My blogging time here is growing shorter. Thirty-three more days and I step on the plane for a yoga adventure of a lifetime (and yes, this woman of a certain age still feels blessed to be able to do this.)
I’m starting out in Chennai, my second home, at the Krishnamacharya Yoga Mandiram. Taught by Desikachar’s senior teachers, I will have four private classes a day in meditation, pranayama, the Hatha Yoga Pradipika, and vedic chanting (which will be my favorite class to attend.) I will also have a yoga therapy consultation and a yoga therapy program designed for me — I will then do two asana classes with a KYM therapist. For me this is yoga heaven, and of course, I will spend time with the friends I made on my first trip to Chennai.
I am spending the least amount of time in Chennai this trip. I usually stay a month, but this time I will only be there for two weeks when my friend meets me and we fly to Kolkata….my first time outside of South India.
However, before she arrives I am spending a weekend at the holy city of Thiruvannaamalai to climb the holy hill Arunachala and visit once again (I was there in 2006) the ashram of the great Advaita Vedanta sage Ramana Maharshi. He said, “enquiry in the form ‘Who am I’ alone is the principal means. To make the mind subside, there is no adequate means other than self-enquiry. If controlled by other means, mind will remain as if subsided, but will rise again.” He considered his own guru to be the Self, in the form of the sacred mountain Arunachala.
I am blessed to be able to climb the holy hill.
I am beginning to turn inward more and more the closer I get to leaving, a deep knowing is coming to fruition. After Arunachala, I will be blessed with Kali shakti in Kolkata at her temples and visit the Temple of the 64 Yoginis in Bhubaneswar.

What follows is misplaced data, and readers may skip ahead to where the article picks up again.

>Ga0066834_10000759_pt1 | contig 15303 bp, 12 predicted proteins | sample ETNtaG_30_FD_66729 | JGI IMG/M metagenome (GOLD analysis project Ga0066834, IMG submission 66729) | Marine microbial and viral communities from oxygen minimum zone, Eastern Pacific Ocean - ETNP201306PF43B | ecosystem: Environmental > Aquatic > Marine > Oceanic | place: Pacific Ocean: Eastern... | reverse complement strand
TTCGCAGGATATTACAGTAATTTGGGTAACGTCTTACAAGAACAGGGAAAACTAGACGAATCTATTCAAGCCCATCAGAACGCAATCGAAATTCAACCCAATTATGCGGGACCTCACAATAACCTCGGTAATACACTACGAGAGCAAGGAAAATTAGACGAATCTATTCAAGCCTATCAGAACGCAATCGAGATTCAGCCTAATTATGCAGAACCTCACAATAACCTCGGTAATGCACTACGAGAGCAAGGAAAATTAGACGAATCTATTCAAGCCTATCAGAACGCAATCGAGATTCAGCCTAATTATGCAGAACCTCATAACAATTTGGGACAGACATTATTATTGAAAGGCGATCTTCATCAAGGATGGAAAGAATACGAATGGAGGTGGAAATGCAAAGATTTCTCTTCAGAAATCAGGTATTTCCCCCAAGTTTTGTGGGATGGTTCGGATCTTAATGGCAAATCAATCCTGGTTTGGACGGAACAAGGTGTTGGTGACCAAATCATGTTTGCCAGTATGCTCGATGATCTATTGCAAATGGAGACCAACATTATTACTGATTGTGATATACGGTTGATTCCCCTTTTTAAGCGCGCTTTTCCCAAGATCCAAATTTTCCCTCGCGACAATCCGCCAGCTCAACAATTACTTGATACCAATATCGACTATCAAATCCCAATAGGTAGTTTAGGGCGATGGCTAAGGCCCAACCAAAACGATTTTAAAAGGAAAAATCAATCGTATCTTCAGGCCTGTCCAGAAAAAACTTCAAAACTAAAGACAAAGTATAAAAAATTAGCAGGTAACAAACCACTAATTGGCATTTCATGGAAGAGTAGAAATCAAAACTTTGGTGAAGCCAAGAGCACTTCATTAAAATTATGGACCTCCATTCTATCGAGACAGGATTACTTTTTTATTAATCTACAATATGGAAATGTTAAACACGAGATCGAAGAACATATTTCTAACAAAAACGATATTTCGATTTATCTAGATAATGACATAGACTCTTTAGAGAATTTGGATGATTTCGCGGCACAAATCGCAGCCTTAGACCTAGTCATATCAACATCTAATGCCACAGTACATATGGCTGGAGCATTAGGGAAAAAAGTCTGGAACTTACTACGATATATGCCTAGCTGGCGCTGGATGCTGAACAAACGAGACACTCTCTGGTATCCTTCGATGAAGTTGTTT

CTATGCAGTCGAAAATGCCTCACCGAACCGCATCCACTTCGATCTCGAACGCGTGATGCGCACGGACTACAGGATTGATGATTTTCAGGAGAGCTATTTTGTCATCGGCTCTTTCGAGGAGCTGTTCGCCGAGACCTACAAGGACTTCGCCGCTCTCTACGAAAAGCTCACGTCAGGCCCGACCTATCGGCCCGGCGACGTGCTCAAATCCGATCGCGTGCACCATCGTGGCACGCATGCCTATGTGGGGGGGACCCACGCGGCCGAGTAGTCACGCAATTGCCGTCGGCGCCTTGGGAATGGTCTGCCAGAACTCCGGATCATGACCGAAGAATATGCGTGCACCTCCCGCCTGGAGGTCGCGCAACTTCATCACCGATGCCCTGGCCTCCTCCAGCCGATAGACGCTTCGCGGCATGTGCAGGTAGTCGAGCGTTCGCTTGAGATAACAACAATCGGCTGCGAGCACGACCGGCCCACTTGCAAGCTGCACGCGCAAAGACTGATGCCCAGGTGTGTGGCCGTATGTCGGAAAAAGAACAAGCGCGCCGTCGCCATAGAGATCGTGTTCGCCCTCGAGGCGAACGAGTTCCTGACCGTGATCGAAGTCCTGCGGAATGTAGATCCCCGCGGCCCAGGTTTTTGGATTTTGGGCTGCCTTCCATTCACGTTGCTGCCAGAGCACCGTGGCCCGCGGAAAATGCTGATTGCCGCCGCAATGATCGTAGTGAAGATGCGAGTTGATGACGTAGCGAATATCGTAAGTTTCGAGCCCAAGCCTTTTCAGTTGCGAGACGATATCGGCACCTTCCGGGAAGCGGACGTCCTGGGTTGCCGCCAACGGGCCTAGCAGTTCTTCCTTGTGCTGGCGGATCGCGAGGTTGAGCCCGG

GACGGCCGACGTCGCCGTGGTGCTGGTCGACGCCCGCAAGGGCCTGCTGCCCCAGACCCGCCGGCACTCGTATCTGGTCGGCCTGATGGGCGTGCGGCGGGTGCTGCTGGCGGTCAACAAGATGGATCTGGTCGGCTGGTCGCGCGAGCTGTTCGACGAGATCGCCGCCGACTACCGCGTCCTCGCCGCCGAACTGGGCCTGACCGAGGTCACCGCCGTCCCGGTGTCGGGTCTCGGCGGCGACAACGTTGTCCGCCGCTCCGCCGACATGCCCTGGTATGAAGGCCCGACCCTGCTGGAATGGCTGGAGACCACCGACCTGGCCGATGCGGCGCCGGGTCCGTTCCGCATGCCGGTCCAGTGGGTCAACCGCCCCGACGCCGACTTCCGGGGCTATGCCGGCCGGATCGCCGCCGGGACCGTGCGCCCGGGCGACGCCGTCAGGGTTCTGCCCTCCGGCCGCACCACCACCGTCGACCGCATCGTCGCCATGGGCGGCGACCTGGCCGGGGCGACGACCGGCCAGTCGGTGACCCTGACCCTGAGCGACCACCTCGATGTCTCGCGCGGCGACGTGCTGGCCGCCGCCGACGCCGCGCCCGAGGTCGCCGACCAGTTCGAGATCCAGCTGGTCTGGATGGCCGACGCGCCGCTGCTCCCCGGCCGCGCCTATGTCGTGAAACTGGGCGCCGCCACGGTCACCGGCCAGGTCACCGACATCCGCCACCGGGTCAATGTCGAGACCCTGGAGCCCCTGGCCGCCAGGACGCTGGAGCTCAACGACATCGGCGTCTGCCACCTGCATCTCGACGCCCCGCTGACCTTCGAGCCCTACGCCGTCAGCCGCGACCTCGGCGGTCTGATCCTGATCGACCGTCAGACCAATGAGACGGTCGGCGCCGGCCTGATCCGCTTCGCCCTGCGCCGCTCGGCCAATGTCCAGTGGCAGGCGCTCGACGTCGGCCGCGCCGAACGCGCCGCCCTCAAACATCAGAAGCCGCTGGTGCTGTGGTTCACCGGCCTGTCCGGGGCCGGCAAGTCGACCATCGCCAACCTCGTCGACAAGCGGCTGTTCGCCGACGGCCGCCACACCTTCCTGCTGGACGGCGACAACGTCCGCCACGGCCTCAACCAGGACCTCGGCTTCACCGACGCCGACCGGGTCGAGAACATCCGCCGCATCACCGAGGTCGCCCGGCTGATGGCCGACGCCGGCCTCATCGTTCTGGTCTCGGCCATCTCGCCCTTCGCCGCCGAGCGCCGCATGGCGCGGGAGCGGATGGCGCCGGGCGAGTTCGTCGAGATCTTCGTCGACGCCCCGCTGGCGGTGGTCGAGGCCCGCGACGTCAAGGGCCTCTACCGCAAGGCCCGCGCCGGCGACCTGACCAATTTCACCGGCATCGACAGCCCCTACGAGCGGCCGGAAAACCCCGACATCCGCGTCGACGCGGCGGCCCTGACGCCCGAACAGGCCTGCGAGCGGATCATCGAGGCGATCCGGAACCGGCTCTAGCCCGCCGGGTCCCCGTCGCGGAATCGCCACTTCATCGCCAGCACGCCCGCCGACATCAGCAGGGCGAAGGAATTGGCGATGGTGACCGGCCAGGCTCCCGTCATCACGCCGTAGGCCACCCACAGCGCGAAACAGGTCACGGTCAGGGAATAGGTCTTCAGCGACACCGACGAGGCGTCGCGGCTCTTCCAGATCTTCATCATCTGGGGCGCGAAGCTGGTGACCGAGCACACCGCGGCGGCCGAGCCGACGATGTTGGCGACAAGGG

After India, even more amazing to me is that I WILL TEACH YOGA IN AFRICA. I am bringing a style of yoga (yin) to yogis who have never experienced it before. It amazes and overwhelms me. My weekend is sold out, the spaces bought by the small yoga community of Tanzania, and I am blessed to do this. Paul Grilley told me “YOU GO, GIRL!” YES!
Sounds like a good idea for a movie…another Enlighten Up!, only better.
So with my death and rebirth looming before me in India (as has been told to me for more than a few years by various spiritual adepts), I will be blogging less and less. There will be another guest blogger in the near future, one of my college yogis who, I am happy to say, has totally drunk the yoga kool-aid. She will be writing about the true purpose of yoga: healing and transformation — how yoga has helped with her ulcerative colitis.
In my blogging laziness I give you a conversation with Donna Farhi, Svasti’s guest posts being good segues into her conversation about yoga. Years ago I did a workshop with Farhi and she was another teacher that made a lightbulb go off over my head when I was a newbie teacher. Everything she said made sense to me. Here is an excerpt:
Q: How do you differentiate between “good” and “bad” yoga?
Donna Farhi: Good yoga cultivates a deep sense of self-acceptance and tolerance for others. When I witness someone practicing and living yoga well, they have developed clear perception, concentration, and the skill to respond to any situation with a presence of mind. In my yoga classes that means that the form of the postures is not the goal – you can be as stiff as an ironing board and much less flexible than your compadres in a yoga class and still be practicing beautiful yoga if your practice is fostering that respect and care for yourself.
In this sense the greater and greater emphasis on the form of postures in the West has been a two edged sword. The refinement has allowed us to make the postures much more beneficial, but Westerners are so caught up in external image and the meaning they attribute to those images, that for many Westerners good yoga means touching their toes. The trend in the U.S. in the last ten years has been to judge people’s yoga almost purely from their physical adeptness. We attribute some kind of spiritually advanced state to someone who can put their feet on the back of their head. That is we’ve started to mistake the map for the territory. Quite often this supposedly good yoga is fostering a sense of superiority and judgment towards others who practice any other form of yoga. To me, any yoga that fosters those qualities is bad yoga.